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Become A Respiratory Care Practitioner

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Working As A Respiratory Care Practitioner

  • Documenting/Recording Information
  • Assisting and Caring for Others
  • Getting Information
  • Inspecting Equipment, Structures, or Material
  • Updating and Using Relevant Knowledge
  • Deal with People

  • Unpleasant/Hazardous Environment

  • Stressful

  • Make Decisions

  • $51,935

    Average Salary

What Does A Respiratory Care Practitioner Do

Respiratory therapists care for patients who have trouble breathing—for example, from a chronic respiratory disease, such as asthma or emphysema. Their patients range from premature infants with undeveloped lungs to elderly patients who have diseased lungs. They also provide emergency care to patients suffering from heart attacks, drowning, or shock.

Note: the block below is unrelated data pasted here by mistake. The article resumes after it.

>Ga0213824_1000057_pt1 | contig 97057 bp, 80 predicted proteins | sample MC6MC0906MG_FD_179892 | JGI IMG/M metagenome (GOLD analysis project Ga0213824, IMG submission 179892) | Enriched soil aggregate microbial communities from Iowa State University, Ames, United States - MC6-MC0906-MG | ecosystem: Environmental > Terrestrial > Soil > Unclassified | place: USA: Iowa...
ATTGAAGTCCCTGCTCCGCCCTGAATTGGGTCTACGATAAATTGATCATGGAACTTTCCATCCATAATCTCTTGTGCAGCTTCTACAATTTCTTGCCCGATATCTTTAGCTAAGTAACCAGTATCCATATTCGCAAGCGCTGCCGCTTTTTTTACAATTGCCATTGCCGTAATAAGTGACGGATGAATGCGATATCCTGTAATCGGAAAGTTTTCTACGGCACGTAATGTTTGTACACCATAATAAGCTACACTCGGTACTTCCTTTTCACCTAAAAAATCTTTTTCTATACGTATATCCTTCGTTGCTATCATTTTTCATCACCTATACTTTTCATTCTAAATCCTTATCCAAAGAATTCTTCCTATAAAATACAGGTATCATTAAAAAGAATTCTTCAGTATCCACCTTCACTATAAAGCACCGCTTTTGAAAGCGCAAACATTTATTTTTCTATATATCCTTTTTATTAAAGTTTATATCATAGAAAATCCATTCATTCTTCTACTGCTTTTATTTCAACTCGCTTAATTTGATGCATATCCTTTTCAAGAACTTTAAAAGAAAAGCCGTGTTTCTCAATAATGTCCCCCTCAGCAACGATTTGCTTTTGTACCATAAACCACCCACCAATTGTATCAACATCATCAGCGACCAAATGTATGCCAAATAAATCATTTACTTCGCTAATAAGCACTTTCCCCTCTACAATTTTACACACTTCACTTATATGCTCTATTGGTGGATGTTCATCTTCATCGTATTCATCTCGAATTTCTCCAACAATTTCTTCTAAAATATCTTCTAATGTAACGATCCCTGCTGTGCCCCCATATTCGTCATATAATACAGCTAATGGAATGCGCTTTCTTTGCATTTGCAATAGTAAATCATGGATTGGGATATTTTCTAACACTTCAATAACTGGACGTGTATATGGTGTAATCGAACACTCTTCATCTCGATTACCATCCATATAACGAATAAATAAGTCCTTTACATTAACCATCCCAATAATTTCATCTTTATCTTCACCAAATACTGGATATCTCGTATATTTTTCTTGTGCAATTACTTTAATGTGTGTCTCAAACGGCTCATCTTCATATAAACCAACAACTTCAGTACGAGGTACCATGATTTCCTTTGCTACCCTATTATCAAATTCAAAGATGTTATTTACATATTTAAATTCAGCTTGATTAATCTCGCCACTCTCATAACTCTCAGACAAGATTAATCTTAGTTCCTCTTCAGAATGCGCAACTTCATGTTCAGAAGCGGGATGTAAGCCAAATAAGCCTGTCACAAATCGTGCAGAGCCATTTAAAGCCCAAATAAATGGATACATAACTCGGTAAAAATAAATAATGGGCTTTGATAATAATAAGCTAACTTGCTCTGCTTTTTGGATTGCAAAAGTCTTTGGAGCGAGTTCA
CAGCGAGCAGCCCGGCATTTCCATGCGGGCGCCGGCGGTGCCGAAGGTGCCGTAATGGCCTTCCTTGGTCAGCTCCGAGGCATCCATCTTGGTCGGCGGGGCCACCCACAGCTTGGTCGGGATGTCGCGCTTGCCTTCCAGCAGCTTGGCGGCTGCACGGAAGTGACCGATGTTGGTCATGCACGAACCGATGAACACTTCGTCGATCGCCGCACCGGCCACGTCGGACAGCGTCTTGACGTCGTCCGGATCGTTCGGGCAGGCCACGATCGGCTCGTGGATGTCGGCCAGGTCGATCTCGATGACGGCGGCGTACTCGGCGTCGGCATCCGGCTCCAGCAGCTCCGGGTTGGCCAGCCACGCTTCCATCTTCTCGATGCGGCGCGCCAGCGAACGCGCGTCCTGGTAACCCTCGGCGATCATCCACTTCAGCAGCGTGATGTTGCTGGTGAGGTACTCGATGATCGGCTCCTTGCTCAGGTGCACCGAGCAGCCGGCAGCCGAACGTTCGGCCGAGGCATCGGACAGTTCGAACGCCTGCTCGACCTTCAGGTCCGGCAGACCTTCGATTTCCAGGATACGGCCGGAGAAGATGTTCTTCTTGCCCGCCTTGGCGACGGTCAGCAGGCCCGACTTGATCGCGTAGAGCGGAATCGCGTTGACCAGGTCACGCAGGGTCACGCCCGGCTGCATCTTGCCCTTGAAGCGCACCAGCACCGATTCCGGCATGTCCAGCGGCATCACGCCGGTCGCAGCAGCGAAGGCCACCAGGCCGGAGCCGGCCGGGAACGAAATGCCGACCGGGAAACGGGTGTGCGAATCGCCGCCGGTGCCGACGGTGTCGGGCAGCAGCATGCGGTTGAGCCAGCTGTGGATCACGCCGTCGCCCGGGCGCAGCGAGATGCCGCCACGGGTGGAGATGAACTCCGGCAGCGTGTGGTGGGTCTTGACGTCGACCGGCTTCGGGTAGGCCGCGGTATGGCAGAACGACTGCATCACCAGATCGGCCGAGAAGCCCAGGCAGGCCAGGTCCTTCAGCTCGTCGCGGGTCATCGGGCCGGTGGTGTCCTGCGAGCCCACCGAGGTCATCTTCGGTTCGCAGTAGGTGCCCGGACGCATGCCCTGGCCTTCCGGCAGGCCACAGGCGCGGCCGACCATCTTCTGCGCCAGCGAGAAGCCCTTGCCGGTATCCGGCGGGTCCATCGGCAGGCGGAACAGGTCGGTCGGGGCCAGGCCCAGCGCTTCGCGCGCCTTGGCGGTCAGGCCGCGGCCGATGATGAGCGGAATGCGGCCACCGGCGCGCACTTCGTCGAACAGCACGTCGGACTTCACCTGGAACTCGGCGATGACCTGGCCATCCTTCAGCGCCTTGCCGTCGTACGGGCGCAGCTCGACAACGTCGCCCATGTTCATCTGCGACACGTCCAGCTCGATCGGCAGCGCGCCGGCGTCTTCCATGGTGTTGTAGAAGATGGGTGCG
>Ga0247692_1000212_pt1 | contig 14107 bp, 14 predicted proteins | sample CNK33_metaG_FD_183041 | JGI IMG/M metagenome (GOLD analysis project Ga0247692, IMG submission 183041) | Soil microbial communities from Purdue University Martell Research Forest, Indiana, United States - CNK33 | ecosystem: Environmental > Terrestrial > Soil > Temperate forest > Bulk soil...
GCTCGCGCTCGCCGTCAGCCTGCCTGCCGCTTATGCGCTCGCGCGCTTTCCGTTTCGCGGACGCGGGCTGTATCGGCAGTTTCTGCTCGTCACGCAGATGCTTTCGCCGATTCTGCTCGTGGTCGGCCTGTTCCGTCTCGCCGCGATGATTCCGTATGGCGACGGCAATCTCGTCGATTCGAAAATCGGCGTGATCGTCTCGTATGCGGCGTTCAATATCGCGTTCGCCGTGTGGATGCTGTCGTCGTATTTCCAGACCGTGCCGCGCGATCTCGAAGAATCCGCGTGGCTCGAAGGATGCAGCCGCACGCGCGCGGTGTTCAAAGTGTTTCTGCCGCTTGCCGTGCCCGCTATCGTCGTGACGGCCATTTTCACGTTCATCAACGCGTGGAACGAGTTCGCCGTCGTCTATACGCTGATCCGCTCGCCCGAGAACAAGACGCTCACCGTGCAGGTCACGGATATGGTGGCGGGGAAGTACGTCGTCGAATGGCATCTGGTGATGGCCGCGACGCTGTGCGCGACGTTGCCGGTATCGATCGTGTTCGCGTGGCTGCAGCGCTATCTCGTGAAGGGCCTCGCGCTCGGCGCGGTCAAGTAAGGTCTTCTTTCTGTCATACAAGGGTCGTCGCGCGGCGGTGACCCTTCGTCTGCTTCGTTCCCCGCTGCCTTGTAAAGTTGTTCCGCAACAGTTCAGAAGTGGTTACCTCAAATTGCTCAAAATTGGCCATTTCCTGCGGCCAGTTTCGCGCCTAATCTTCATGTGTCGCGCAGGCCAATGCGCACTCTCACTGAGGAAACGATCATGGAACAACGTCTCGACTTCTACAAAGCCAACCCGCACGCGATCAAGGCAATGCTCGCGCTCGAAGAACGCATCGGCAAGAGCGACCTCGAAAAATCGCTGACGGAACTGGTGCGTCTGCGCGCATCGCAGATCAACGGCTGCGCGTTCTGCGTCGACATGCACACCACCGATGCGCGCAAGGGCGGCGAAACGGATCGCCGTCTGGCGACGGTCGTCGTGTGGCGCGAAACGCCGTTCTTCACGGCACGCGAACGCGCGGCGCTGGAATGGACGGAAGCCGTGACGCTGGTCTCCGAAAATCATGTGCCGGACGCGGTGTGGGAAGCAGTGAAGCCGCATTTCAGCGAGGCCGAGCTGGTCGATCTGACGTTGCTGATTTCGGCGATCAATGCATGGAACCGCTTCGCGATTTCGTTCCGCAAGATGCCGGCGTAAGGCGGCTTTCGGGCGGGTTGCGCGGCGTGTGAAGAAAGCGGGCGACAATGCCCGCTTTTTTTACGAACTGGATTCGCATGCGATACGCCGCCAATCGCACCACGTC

Duties

Respiratory therapists typically do the following:

  • Interview and examine patients with breathing or cardiopulmonary disorders
  • Consult with physicians to develop patient treatment plans
  • Perform diagnostic tests, such as measuring lung capacity
  • Treat patients by using a variety of methods, including chest physiotherapy and aerosol medications
  • Monitor and record patients’ progress
  • Teach patients how to use treatments and equipment, such as ventilators

Respiratory therapists use various tests to evaluate patients. For example, therapists test lung capacity by having patients breathe into an instrument that measures the volume and flow of oxygen when they inhale and exhale. Respiratory therapists also may take blood samples and use a blood gas analyzer to test oxygen and carbon dioxide levels.

Respiratory therapists perform chest physiotherapy on patients to remove mucus from their lungs and make it easier for them to breathe. Removing mucus is necessary for patients suffering from lung diseases, such as cystic fibrosis, and involves the therapist vibrating the patient’s rib cage, often by tapping the patient’s chest and encouraging him or her to cough.

Respiratory therapists may connect patients who cannot breathe on their own to ventilators that deliver oxygen to the lungs. Therapists insert a tube in the patient’s windpipe (trachea) and connect the tube to ventilator equipment. They set up and monitor the equipment to ensure that the patient is receiving the correct amount of oxygen at the correct rate.